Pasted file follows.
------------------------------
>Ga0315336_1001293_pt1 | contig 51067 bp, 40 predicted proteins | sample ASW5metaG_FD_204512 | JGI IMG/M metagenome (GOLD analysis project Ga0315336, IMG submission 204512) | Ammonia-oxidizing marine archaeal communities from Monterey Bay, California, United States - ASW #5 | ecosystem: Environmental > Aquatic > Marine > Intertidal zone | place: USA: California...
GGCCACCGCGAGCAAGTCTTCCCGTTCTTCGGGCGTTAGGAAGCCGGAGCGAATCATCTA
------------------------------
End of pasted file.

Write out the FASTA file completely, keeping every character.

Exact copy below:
>Ga0315336_1001293_pt1 | contig 51067 bp, 40 predicted proteins | sample ASW5metaG_FD_204512 | JGI IMG/M metagenome (GOLD analysis project Ga0315336, IMG submission 204512) | Ammonia-oxidizing marine archaeal communities from Monterey Bay, California, United States - ASW #5 | ecosystem: Environmental > Aquatic > Marine > Intertidal zone | place: USA: California...
GGCCACCGCGAGCAAGTCTTCCCGTTCTTCGGGCGTTAGGAAGCCGGAGCGAATCATCTA